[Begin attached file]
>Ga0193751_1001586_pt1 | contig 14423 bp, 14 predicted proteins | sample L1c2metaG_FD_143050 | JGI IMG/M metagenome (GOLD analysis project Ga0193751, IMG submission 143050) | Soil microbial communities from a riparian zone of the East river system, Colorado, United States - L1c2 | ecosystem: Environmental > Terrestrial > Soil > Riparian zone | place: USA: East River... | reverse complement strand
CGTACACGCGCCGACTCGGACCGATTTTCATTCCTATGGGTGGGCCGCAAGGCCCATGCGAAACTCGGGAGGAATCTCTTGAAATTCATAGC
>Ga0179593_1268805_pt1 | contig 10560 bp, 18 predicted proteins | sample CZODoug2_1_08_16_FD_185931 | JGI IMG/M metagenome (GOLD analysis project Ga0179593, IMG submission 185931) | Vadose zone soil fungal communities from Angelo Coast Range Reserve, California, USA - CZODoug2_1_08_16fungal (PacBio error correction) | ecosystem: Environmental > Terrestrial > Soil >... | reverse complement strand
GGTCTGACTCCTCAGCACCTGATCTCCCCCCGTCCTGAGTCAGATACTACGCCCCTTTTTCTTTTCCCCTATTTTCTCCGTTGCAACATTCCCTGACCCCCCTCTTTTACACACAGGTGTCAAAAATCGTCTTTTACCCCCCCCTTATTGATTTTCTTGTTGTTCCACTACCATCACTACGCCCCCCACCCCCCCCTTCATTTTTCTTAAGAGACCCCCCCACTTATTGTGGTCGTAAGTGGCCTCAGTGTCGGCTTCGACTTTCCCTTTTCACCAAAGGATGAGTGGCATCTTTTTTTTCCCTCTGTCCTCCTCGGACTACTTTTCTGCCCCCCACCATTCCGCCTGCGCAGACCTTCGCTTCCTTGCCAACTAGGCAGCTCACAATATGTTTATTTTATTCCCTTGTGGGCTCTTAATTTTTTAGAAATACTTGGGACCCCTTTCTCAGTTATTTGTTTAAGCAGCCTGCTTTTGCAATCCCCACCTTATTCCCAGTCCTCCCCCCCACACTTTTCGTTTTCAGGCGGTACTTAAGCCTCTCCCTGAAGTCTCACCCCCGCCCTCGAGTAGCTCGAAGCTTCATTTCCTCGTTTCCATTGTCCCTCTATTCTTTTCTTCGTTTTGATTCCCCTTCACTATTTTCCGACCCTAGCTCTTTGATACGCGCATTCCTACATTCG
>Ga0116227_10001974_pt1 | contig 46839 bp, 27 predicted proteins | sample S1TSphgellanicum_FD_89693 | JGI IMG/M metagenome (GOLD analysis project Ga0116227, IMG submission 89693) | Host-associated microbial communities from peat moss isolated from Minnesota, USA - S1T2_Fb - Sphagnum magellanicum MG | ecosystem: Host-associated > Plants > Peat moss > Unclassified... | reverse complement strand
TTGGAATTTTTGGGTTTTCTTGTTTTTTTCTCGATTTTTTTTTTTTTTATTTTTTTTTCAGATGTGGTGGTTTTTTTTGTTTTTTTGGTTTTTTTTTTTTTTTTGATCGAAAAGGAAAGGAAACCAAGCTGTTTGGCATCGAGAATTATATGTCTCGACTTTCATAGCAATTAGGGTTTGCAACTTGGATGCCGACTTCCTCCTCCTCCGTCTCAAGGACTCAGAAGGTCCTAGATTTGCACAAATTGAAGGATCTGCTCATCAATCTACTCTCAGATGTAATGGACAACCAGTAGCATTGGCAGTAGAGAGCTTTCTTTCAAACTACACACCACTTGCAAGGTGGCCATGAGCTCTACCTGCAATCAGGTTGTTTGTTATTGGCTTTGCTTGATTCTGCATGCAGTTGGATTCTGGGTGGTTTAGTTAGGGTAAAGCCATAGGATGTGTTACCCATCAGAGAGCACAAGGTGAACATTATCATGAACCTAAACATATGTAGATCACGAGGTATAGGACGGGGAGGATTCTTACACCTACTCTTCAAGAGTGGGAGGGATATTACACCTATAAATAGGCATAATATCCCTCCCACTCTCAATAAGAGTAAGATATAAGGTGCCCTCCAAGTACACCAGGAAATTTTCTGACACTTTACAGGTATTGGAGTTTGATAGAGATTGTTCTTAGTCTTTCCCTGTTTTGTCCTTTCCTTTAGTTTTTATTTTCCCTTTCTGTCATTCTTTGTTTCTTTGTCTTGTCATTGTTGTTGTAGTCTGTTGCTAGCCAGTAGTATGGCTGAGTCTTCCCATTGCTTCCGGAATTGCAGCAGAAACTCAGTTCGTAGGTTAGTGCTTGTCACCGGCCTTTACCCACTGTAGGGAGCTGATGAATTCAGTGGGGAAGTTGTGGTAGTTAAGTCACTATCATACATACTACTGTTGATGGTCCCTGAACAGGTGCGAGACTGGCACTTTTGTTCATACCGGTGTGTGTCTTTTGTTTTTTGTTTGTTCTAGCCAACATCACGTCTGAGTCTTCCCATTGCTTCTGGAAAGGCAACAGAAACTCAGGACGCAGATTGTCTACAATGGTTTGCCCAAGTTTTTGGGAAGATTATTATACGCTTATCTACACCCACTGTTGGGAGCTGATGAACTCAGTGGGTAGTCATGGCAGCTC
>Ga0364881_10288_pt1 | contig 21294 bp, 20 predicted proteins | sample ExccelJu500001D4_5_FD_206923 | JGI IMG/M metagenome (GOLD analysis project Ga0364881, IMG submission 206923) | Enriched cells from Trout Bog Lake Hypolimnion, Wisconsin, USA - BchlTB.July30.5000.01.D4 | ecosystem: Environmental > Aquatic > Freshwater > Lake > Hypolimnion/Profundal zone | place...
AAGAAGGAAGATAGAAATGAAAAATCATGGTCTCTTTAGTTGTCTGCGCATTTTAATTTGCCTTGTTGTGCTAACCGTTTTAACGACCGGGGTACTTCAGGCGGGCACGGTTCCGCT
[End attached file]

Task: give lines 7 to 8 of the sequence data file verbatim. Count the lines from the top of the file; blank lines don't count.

>Ga0364881_10288_pt1 | contig 21294 bp, 20 predicted proteins | sample ExccelJu500001D4_5_FD_206923 | JGI IMG/M metagenome (GOLD analysis project Ga0364881, IMG submission 206923) | Enriched cells from Trout Bog Lake Hypolimnion, Wisconsin, USA - BchlTB.July30.5000.01.D4 | ecosystem: Environmental > Aquatic > Freshwater > Lake > Hypolimnion/Profundal zone | place...
AAGAAGGAAGATAGAAATGAAAAATCATGGTCTCTTTAGTTGTCTGCGCATTTTAATTTGCCTTGTTGTGCTAACCGTTTTAACGACCGGGGTACTTCAGGCGGGCACGGTTCCGCT